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The Attica Prison Uprising: Forty Years Later | The Nation

The Attica Prison Uprising: Forty Years Later

The prisoners filling the cells of New York's Attica prison in 1971 faced inhumane conditions. They earned 56 cents per day for manual labor in searing workshops, were only allowed one bar of soap a month and could only shower once every two weeks. They were not allowed to read what they wanted to read and there was no due process in parole hearings. The prison population was largely black and Hispanic, controlled by an all-white guard staff. After years of progress by civil rights activists and the black power movement, the authorities across America were beginning to push back. 

When tempers at Attica reached a boiling point on September 9, the prisoners erupted in a full-fledged rebellion, taking over the prison and holding it for four days, along with several guards who had been taken hostage. But when the negotiations broke down over the point of amnesty for violence conducted during the take-over of the complex, the mood in and outside the prison soured. By the time state troopers and police forces had retaken Attica by force on the morning of September 13, ten hostages and twenty-nine inmates had died.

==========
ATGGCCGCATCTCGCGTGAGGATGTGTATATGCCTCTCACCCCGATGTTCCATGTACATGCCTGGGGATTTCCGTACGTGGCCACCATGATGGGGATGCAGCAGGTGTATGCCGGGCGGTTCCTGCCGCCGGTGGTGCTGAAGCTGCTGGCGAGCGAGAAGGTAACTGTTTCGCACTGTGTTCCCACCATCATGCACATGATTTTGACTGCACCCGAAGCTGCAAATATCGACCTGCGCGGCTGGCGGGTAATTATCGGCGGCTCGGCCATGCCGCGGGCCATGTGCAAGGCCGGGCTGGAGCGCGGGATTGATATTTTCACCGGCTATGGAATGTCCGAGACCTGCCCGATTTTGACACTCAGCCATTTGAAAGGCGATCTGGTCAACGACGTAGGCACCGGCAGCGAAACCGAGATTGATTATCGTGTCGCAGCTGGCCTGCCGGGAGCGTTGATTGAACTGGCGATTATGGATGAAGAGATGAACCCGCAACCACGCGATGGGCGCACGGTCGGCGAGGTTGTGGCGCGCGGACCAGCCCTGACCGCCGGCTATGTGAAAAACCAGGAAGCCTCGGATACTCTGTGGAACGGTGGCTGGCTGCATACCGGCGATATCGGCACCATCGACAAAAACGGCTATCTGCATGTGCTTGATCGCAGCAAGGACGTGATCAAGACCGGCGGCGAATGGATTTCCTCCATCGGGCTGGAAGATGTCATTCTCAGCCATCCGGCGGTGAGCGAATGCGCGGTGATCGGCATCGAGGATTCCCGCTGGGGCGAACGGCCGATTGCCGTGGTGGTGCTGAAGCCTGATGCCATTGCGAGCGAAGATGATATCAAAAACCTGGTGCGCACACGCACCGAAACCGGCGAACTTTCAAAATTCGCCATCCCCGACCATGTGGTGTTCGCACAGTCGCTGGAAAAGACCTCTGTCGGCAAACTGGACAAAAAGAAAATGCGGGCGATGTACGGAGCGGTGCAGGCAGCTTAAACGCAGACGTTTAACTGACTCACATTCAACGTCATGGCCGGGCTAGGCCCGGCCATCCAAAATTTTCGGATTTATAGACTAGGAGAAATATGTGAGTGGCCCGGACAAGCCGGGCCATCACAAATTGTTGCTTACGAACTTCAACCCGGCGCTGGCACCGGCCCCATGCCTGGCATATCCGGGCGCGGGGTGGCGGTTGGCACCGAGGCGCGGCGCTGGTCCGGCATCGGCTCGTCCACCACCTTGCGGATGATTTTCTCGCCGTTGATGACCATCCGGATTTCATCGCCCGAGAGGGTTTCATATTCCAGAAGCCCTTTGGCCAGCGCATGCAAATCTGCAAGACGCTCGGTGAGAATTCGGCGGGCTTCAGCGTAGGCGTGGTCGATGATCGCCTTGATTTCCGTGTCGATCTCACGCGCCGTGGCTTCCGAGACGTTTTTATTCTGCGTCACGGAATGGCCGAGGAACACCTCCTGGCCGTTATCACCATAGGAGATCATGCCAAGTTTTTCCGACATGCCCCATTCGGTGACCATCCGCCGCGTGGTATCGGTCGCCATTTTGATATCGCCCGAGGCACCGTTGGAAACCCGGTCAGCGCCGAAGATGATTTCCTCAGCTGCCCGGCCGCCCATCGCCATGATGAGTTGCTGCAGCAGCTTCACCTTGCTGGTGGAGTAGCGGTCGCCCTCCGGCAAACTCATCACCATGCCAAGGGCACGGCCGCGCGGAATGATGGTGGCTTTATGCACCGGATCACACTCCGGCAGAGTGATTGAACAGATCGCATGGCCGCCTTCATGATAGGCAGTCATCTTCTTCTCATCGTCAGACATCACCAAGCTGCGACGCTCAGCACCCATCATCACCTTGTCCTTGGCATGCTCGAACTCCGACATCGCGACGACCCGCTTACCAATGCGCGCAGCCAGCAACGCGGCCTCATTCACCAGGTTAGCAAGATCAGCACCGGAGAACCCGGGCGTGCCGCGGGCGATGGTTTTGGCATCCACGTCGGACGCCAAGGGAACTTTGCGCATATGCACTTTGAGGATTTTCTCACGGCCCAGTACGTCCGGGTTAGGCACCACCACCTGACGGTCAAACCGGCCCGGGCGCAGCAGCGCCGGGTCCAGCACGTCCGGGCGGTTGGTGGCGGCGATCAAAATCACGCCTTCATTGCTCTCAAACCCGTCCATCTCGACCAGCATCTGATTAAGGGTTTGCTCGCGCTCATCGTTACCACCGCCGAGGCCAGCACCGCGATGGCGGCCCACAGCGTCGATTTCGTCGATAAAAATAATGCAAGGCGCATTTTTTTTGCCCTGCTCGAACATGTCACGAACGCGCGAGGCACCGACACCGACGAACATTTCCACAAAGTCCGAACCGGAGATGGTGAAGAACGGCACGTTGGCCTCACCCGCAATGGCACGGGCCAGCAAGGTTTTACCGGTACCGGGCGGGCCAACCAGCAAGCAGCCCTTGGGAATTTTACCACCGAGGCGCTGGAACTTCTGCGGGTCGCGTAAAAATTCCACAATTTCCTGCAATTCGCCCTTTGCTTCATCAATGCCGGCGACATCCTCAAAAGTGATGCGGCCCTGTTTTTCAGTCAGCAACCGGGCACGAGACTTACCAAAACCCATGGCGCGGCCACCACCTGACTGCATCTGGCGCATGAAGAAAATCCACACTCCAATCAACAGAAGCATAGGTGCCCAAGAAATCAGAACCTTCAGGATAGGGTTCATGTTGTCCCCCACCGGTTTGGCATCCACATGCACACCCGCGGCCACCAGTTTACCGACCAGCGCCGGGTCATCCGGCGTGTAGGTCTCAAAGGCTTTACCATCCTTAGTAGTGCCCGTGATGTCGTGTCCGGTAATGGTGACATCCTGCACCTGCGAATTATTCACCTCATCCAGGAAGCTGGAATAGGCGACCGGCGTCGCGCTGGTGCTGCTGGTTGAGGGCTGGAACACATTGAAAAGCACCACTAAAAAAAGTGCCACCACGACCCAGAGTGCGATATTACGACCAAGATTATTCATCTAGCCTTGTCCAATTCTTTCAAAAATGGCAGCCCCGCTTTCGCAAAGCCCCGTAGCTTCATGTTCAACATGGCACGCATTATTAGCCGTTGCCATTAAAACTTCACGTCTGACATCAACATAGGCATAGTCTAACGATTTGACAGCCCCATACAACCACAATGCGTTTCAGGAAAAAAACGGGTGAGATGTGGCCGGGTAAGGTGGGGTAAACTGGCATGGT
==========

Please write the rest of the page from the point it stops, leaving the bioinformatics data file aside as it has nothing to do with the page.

In this video produced by The Nation's Frank Reynolds and Liliana Segura, some of those involved in the uprising and its aftermath—lawyer Elizabeth Fink, former national guardsman Tad Crawford and former Attica prisoners Carlos Roche and Joseph "Jazz" Hayden—recount what happened during those days forty years ago, and examine some of the repercussions still being felt from the police attack. For more, read Segura's Attica at 40 in this week's issue of the magazine and asha bandele's After the Attica Uprising. For more from Tad Crawford, read his account of the raid at Guernica Magazine.

Anna Lekas Miller

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